A Guide to Buying Car Tires: Everything You Need to Know


Don't let your prize ride turn into a pumpkin with the wrong fit

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While we may feel that it is the engine that truly defines an automobile, it is actually the tire that really makes a car a viable form of transportation. Without the wheel, there would be no wagon, bicycle, or motor car. At any one time, the only thing keeping your vehicle firmly on the road are a few square inches of rubber, so you really can't afford to cut corners when it comes to maintenance and replacement. This guide will help you understand what kind of tires are right for your car and help you pick the best tire brands and dealers when it comes to replacing them.

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The Different Types of Tires

With so many different types of tires on the market in the USA, there is a lot more to buying tires than simply deciding whether to buy new or used. When it comes time to buy new tires, you need to decide exactly what kind of rubber you intend to wrap around your rims before you even start worrying about what tire size numbers mean or when would be the best time to buy tires. This is where it helps to know who wins in the fight between summer tires vs all-season tires, or maybe you need winter tires to deal with the cold weather. Then, of course, there are run-flat tires too. So, what's the difference?

  • All-season - These are the most common tires on the road today, since they are kind of like the jack-of-all-trades of the tire world. They handle a range of hot and cold weather conditions reasonably well, though they do not specialize in either. Within this category, you can choose between high-performance or grand touring variants. The former optimizes handling and grip, but suffers in snow or icy conditions more than usual. Grand touring tires are designed for comfort and style, looking as good as other low-profile tires but not offering the same advantages. Within this sub-segment, you can find all-weather tires, which shore up the weakness of the category by offering more snow traction when you compare tires.
  • Summer - This classification is specifically designed for more arid climates, though they don't have issues with wet roads, so long as it's just rain. They benefit from higher levels of handling at speed, and don't mind if you slam on the brakes. However, they lose almost all their traction when the temperature drops. Sub-segments for this classification include ultra-high performance, max performance, and extreme performance.
  • Winter - As the name implies, these rubber tubes are specifically engineered to provide optimal traction on cold, wet roads that may be covered in snow or ice. If you plan to venture up north, these are practically a requirement. Naturally, this extra degree of confidence comes at a price. They wear a lot quicker than the competition when the weather warms up, meaning that they should not be left on year-round, even in colder areas. They should be swapped out depending on the weather you are expecting over the next few weeks.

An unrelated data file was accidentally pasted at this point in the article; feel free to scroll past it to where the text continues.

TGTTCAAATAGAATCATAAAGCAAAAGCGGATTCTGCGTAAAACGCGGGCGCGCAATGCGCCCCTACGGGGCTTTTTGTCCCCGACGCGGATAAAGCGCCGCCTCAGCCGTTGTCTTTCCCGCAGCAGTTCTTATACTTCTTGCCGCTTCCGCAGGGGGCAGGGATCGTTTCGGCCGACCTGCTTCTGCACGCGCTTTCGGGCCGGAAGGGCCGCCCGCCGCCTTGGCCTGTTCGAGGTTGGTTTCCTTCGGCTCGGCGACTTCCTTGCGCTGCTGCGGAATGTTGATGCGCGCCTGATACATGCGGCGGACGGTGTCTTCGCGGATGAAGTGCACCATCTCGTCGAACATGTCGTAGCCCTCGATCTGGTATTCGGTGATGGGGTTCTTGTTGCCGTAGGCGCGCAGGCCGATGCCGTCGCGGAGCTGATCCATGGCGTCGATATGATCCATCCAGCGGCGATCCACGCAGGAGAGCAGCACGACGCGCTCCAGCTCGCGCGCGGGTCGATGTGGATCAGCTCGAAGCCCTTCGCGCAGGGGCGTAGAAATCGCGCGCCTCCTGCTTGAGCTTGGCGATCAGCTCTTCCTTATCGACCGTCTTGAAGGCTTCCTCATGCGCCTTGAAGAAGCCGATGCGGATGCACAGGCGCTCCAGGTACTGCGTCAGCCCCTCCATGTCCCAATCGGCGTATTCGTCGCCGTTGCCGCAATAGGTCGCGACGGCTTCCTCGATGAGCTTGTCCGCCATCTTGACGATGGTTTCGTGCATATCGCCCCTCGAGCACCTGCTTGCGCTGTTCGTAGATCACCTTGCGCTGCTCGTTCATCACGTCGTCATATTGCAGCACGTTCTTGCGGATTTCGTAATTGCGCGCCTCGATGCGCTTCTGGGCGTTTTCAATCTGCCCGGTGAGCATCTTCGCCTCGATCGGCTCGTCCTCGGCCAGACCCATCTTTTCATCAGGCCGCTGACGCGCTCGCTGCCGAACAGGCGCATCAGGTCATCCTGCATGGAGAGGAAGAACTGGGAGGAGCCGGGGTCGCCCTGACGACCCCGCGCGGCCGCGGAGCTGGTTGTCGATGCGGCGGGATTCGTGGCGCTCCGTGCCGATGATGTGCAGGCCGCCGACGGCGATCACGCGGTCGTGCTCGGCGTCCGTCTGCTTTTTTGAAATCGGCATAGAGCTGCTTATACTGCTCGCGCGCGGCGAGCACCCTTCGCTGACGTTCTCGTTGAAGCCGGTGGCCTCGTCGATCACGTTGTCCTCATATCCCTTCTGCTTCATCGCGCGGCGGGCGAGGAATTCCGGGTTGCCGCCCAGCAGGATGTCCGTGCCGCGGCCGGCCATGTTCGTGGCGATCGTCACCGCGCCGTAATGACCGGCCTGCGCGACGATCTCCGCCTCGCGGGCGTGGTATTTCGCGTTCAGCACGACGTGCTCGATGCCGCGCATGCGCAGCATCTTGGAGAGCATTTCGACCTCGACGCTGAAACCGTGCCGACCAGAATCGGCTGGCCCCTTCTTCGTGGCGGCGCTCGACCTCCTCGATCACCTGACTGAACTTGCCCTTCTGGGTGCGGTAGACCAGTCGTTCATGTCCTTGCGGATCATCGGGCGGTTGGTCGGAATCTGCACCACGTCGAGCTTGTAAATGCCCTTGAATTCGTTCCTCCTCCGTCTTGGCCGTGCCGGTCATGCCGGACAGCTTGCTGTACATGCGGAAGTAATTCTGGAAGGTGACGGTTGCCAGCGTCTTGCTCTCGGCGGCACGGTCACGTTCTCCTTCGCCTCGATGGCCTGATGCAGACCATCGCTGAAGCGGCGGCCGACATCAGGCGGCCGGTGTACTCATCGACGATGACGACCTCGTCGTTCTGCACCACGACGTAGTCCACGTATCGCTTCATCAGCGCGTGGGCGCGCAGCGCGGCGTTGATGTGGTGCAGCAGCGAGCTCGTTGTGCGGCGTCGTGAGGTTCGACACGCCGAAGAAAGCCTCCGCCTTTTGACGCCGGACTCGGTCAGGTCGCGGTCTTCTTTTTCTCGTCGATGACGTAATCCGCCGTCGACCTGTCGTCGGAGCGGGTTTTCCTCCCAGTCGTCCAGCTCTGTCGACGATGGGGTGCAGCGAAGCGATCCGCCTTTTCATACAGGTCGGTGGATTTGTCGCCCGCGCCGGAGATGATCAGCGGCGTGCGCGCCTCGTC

The last category is more of a specialized variety of tire that could fit into any of the above categories. Run-flat tires are designed to mitigate the effects of a puncture, at least temporarily. If, for whatever reason, your tires lose air, run-flats will allow you to travel for around 50 miles, which should see you to a safe place where you can switch to your spare. There are three different types of technologies used in these tires:

  • Self-supporting run-flat tires are simply thicker than the average fair, with reinforced tire sidewalls. This gives them an extra degree of durability and resilience, which helps them maintain their rigidity at lower pressures.
  • Self-sealing run-flat tires rely on an inner lining that self seals, as the tire definition suggests. When a puncture occurs, the pressure placed on the inner lining forms a temporary seal that prevents, or slows down, air loss, which your tire pressure monitoring system can detect and warn you about, avoiding a hazardous, ill-timed blowout.
  • Auxiliary-supported run-flat tires are a combination technology that requires upgrades to the rim as well. In essence, the wheels and tire both feature an extra level of support that helps carry the weight of the vehicle, even with tire pressures that would normally result in damage to the rims. These are often used on armored vehicles and military transports.

Understanding Tire Specs and Ratings

A car tire is more than just a bland lump of rubber that you wrap around the rim. Each also holds a load of information that you should decode before you consider buying them. Learning how to read tire size and understand the meaning of the tire numbers will help you determine which are suitable for your vehicle. These codes include type of tire, size, height, and width, as well as the construction of the tire.